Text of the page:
Ninkasi Brewing Company’s Sterling Pils

2013-09-01 18.55.50

 

This has been sitting in my fridge for longer than I’m comfortable with. Before you get freaked out about beers sitting in the door shelf of a refrigerator for years at a time, let me clarify what “longer than I am comfortable” means in my house: about a week. That just won’t stand! So, down it had to go. A cold beer is also a nice way to end a day of weekend working.

At this point you already know the format so let’s just dive in!

From the can:

Sterling Pils is a German style Pilsner brewed with North American ingredients – including Sterling hops from Washington, Premium Pilsner malt from Montana and Idaho and some of the best brewing water in the world from the Pacific Northwest

From my notes:

Looks just how you want your Pilsner’s to look: cloudy straw and lots of carbonation. Smells of some malt and maybe yest. Sweet, but very subtle. Some white, velvety head that quickly dissipates. Crisp and refreshing, very drinkable! Tastes crisp, grassy, with some crackeriness (that’s the light malts and yeast, I think) Nice hop finish that lasts… Complexity in the finish, earthy and herby with some spice.

That book is where I make my beer notes. It is a fancy moleskine beer journal my wife bought me. She is the best wife.
That book is where I make my beer notes. It is a fancy moleskine beer journal my wife bought me. She is the best wife.

A perfectly serviceable beer! If not the best Pilsner I’ve ever had. And, since it isn’t I don’t see myself drinking very much of it in the future!

Rating (out of five):

 

 

Beer of the Week 51: Elemental Pilsner

 

Lightning Brewery’s Elemental Pilsner

From the bottle:

You are about to enjoy Lightning’s version of a fine German Pilsner. This is a pale smooth-drinking beer with hints of noble hop character. We use German Pilsnermalt, German hop varieties, and a selected Bohemian lager yeast to create this Lager Bier. Our traditional methods of cold filtering and natural carbonation produce a clean look and taste. Elemental Pilsner is brewed in keeping with the Reinheitsgebot, The Bavarian Beer Purity Law of 1516.

From my notes:

Clear, crisp, carbonated, this light amber colored beer has a big bubbled head that quickly dissipates to a thin 1/2 inch. Smells of grainy malts and some floral and grassy hints. On the tongue the beer is floral with honey like taste with more of that malt as well.  The finish is all Noble hops and it’s one of the strongest finishes I’ve had in a Pilsner.

Very smooth and very crisp! Though I wonder why the went with mostly German ingredients when Pilsners are Czech?

Another beer from a local brewery. Elemental is a good Pilsner, not as good as my favorite Pilsner but still really good. Pils are known for their bitter finish but Elemental goes up a notch or two more so be ready for that. If you’re looking for pairings this beer would go well with German or Japanese cuisine, or peppery cheeses.

Rating (out of five):

Beer of the Week 50: Chainbreaker

Deschutes Brewery’s Chainbreaker White IPA

From the bottle:

What if wheat wasn’t the goal in itself? But a route to something awesomely new?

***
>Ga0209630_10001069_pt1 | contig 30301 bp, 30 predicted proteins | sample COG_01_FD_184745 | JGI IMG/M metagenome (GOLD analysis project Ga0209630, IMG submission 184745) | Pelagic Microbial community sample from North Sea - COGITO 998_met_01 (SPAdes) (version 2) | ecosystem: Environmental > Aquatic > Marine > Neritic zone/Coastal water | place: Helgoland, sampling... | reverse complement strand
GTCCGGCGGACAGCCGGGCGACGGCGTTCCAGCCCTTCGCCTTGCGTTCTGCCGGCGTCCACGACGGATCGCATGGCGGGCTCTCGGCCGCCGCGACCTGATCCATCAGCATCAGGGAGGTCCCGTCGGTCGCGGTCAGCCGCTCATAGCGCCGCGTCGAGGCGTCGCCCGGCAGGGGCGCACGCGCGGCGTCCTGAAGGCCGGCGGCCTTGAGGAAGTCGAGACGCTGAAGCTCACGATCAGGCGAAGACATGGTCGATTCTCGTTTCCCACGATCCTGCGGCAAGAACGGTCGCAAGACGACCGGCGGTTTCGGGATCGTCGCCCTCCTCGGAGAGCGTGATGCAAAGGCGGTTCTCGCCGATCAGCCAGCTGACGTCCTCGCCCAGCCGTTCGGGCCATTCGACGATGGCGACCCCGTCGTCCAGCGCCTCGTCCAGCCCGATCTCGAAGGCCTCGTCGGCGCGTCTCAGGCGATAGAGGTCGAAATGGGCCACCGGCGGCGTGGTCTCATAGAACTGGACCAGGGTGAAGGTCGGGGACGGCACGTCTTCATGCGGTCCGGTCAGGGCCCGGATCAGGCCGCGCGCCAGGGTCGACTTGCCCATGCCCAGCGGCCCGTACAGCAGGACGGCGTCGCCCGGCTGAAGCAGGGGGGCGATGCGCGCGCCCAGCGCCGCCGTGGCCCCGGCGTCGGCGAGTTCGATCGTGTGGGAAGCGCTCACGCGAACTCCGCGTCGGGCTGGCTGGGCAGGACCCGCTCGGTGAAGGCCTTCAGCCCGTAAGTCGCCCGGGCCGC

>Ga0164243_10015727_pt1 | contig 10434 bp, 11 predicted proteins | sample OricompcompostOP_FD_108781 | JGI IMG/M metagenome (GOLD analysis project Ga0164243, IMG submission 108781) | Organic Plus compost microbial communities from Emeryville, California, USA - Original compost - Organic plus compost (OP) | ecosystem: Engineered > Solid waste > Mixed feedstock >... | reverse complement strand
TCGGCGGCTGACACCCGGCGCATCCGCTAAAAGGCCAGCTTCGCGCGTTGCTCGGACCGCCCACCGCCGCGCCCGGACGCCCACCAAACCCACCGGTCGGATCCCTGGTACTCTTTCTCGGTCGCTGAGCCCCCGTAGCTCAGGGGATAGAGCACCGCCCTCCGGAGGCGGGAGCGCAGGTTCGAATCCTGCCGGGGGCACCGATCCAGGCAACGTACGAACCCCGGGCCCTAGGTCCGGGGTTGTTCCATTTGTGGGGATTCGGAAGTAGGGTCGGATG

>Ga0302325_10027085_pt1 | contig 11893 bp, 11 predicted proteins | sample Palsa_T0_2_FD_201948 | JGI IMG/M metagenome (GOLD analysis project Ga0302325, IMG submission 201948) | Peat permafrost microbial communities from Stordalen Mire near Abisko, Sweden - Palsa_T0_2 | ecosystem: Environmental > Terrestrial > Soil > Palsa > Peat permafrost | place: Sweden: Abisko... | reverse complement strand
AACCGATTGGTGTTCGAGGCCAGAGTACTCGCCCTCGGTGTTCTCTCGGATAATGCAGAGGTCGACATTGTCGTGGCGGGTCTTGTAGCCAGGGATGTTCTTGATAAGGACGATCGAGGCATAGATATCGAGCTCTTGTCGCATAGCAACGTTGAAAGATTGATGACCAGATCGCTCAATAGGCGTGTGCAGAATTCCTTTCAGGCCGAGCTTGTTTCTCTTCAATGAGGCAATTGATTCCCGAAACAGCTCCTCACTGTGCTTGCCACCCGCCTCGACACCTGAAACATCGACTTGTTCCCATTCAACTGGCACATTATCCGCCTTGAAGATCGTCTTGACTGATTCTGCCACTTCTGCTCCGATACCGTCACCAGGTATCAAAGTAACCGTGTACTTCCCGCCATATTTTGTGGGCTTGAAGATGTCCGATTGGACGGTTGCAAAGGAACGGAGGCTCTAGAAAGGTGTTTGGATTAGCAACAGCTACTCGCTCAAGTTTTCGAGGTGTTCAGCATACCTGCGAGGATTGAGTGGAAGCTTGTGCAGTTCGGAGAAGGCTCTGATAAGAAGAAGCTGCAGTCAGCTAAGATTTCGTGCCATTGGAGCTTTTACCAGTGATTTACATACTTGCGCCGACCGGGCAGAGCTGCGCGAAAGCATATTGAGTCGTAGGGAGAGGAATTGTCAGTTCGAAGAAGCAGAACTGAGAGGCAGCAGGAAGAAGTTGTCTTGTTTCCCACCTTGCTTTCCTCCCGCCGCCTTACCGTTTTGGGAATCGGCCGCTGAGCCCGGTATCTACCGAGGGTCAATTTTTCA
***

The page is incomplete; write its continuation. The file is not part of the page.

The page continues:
You pair wheat, hops and Belgian yeast and suddenly ‘bingo, a wheat like nobody  else’s.’ With real depth, coriander and sweet orange peel, it’s citrus-packed and silky smooth going down.

From my notes:

Cloudy straw white color with thick, creamy looking white head that leaves a light lacing on the glass. Citrus, pine, and spices on the nose. Yeast and wheat when it first hits the tongue with hints of citrus, grapefruit specifically, and some spices, coriander I assume. This is quickly followed up by the crisp hop flavor as it goes down. Smooth and dry finish. Surprisingly juxtaposition of a Belgian and an IPA.

The smoothness of a Wheat beer with the intensity of an IPA?!

I’ve already reviewed a number of Deschutes Brewery’s beers, and they’ve become one of my favorite brewers, Chainbreaker cements my opinion further. The fact that it’s a Witbier and an Indian Pale Ale makes for some interesting questions. IPAs are generally paired with robustly flavored foods that can hold their own against the strengths of the beer. Witbiers are usually paired with lighter fare: seafood, salads, citrus dishes. Chainbreaker is both. So what would it go well with? I think both. Chainbreaker won’t overwhelm delicate, subtle foods but it will stand up to spicy, strong and bold flavored dishes. This beer was a real surprise and a real treat.

Rating (out of five):

Beer of the Week 49: Mission Brewery Blonde Ale

Mission Brewery’s Blonde Ale

From the bottle:

With the color of a pilsner and the character of an ale, our blonde is a welcome and refreshing respite. Endowed with an authentic kolsch yeast strain for a peck of fruitiness that compliments the blend of noble hops. Lager-like with its delicate dryness, it really is redolent of ales from Koln, Germany

From my notes:

Large bubbled, bone white head. Quickly dissipates. Clear, carbonated blonde yellow color. Malts and fruit on the nose. Malt sweetness and a little Pilsner snap in there finishes dry, with a straw-like, slightly bitter finish with subtle notes of fruit and spice.

An American Blonde Ale, Mission’s is easy on the palate though it seems to lack some of the complexities of a Pilsner

My first local beer here in San Diego! I know Stone Brewing Company is located in San Diego, one of their taste shops is just a few blocks away from me. But, if you’ve been reading these beer reviews for any length of time you know that I’m not a fan of their brew. Or their juvenile, machismo fueled marketing. Anyway, Mission Brewery is only five years old and I saw their bottles in the local liquor and grocery stores so I thought I’d take them out for a spin. Nothing amazing here this blonde ale is perfectly serviceable and would be great for simple grilling, including fish.

Rating (out of five):